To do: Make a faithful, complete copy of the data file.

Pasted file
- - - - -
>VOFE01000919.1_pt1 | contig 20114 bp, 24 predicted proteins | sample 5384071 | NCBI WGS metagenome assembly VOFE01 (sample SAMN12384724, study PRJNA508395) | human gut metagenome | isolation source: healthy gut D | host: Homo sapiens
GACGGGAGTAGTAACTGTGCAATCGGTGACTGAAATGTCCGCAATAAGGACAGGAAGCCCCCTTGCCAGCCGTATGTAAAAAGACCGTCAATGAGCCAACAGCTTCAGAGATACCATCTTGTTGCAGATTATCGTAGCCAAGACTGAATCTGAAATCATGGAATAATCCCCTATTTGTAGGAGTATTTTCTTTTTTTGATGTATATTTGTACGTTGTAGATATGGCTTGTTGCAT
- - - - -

>VOFE01000919.1_pt1 | contig 20114 bp, 24 predicted proteins | sample 5384071 | NCBI WGS metagenome assembly VOFE01 (sample SAMN12384724, study PRJNA508395) | human gut metagenome | isolation source: healthy gut D | host: Homo sapiens
GACGGGAGTAGTAACTGTGCAATCGGTGACTGAAATGTCCGCAATAAGGACAGGAAGCCCCCTTGCCAGCCGTATGTAAAAAGACCGTCAATGAGCCAACAGCTTCAGAGATACCATCTTGTTGCAGATTATCGTAGCCAAGACTGAATCTGAAATCATGGAATAATCCCCTATTTGTAGGAGTATTTTCTTTTTTTGATGTATATTTGTACGTTGTAGATATGGCTTGTTGCAT